The Beatles, and also The Rolling Stones were definitively teen idols, especially during the earlier part of their careers, although they quickly grew out of that status. The Rolling Stones did it through a more rebellious image, the Beatles did it through their more adult music. The great majority of the music being marketed to 1950s teens was written by adults, but 1960s teens were increasingly appreciating and emulating artists closer to their own age, to teen fashion, and to lyrics that addressed their own concerns.

In France emerged the Yé-yé in the early 1960s. Yé-yé was a particular form of the counterculture that derived most of its inspiration from British and American Rock and Roll with elements of pop, jazz, and the French chanson. The style expanded worldwide as a result of the success of French teen idols such as Johnny Hallyday, Sylvie Vartan, and Françoise Hardy. Influenced by Elvis Presley and the 1950s Rock and Roll revolution, Johnny Hallyday and such groups as Les Chats Sauvages and Les Chaussures Noires had started to sing Rock and Roll in French. Their music topped almost every European chart, but

The yé-yé movement had its origins in the radio program 'Salut les copains' (Hello mates), created by Jean Frydman and hosted by Daniel Filipacchi and Frank Ténot, which first aired in December 1959. The program became an immediate success, and one of its sections, 'Le chouchou de la semaine' (This Week's Sweetheart), became the starting point for most yé-yé singers. Any song that was presented as a chouchou went straight to the top places in the charts. The Salut les copains phenomenon continued with a magazine of the same name that was first published in 1962 in France, with German, Spanish, and Italian editions following shortly afterward.

Horst Buchholz in Die Halbstarken (1956)

German postcard by Kolibri-Verlag, Minden Westf., no. 2204. Photo: Interwest / Union-Film. Horst Buchholz in Die Halbstarken/Teenage Wolfpack (Georg Tressler, 1956).

Sabine Sinjen and Corny Collins in Schmutziger Engel (1958)
Dutch postcard by Hercules, Haarlem, no. 279. Photo: Hafbofilm. Sabine Sinjen and Corny Collins in Schmutziger Engel/Imperfect Angel (Alfred Vohrer, 1958).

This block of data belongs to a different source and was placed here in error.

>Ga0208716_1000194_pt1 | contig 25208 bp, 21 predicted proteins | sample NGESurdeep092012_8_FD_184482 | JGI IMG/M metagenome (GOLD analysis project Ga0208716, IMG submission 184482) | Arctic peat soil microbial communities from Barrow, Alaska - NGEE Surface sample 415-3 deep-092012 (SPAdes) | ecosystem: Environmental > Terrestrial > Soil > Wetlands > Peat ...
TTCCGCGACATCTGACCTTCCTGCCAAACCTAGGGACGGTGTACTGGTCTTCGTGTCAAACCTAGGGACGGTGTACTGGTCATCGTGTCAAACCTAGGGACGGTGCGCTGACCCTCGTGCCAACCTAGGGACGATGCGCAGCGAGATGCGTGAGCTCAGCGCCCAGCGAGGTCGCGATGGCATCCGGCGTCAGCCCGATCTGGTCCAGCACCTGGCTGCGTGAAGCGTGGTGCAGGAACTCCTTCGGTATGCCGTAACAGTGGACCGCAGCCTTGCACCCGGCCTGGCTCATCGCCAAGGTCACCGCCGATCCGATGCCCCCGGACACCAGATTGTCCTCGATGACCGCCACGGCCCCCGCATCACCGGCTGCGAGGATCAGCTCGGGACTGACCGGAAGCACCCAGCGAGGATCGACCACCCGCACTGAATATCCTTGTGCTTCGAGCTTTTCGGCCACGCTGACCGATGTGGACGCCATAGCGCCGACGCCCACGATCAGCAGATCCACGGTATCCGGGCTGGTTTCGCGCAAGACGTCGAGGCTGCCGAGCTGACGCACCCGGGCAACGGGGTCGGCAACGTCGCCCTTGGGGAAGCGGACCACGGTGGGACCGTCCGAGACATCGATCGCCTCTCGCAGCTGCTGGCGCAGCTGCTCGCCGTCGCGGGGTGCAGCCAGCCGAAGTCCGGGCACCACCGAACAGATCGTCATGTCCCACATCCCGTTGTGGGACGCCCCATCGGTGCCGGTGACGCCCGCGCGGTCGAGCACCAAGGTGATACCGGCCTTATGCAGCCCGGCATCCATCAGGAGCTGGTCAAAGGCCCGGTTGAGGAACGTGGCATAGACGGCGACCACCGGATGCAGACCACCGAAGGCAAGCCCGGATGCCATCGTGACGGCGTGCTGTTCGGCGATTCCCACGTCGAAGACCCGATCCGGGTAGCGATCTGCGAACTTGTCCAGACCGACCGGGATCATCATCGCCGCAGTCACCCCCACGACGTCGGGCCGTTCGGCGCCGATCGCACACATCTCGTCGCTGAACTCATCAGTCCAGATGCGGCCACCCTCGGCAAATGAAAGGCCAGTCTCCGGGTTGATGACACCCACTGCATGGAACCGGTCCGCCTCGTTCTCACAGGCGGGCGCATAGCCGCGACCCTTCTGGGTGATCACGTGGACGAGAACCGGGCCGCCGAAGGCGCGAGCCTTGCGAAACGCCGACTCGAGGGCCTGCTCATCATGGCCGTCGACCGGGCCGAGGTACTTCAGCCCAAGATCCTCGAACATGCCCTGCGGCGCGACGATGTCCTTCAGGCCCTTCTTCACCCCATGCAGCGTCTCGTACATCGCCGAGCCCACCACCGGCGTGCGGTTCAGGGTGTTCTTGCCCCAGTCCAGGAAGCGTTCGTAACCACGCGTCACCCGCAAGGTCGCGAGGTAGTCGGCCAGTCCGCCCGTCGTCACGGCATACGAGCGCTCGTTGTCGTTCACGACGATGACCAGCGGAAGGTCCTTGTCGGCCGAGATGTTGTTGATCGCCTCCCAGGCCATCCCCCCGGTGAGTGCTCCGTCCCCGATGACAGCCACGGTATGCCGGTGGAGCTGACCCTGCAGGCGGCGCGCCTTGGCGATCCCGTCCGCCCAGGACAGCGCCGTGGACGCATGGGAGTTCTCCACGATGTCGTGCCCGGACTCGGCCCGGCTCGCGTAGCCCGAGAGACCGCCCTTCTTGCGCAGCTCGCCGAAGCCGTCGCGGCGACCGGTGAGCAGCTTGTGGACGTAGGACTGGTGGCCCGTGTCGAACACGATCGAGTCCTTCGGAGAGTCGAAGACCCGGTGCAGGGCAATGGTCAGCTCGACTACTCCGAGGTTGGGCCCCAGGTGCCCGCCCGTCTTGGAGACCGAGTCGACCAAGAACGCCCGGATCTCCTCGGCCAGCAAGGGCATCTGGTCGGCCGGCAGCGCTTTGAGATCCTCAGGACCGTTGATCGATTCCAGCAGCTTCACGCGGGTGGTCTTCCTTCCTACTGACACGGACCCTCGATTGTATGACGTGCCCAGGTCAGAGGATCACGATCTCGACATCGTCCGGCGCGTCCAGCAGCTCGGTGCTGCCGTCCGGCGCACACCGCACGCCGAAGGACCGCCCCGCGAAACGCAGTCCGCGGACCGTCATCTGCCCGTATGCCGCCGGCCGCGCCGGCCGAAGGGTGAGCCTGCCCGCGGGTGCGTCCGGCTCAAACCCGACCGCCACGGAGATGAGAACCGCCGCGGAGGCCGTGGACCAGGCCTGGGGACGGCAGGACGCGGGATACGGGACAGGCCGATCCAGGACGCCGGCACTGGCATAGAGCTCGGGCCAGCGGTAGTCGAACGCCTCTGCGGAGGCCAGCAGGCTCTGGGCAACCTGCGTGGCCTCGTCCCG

Conny Froboess, Rex Gildo, Richard Hellmann, Elke Arendt, Monika Leonhardt, Sergio Casmai and Hans Zander in Hula-Hopp, Conny (1959)
German postcard by Hans Josef Rüdel, Filmpostkartenverlag, Hamburg-Bergedorf, no. 2647. Photo: H.P. / Union / Haenchen. Conny Froboess, Rex Gildo, Richard Hellmann, Elke Arendt, Monika Leonhardt, Sergio Casmai and Hans Zander in Hula-Hopp, Conny (Heinz Paul, 1959).

Heidi Brühl in Immer will ich dich gehören (1960)
Dutch postcard by N.V. v.h. Weenenk & Snel, Baarn, no. 761. Photo: Gofilex. Heidi Brühl in Immer will ich dich gehören/Always I will be yours (Arno Assmann, 1960).

Conny Froboess
Dutch postcard by N.V. v.h. Weenenk & Snel, Baarn. Sent by mail in 1961. Conny Froboess holding copies of several of her films.

Greaser riots in Germany

In the late 1950s, American Rock and Roll became popular in (West) Germany. There was a new subculture of adolescents – mostly male and of working-class parents – that appeared in public in an aggressive and provocative way. They were called 'Halbstarke' (literally half-strengths", loosely 'greasers'). These Halbstarken often wore a quiff, jeans, checked shirts, and leather jackets. They had found prototypes for their fashion and style in American films, e.g. in Rebel Without a Cause (Nicholas Ray, 1955) as well as the stars of Rock and Roll.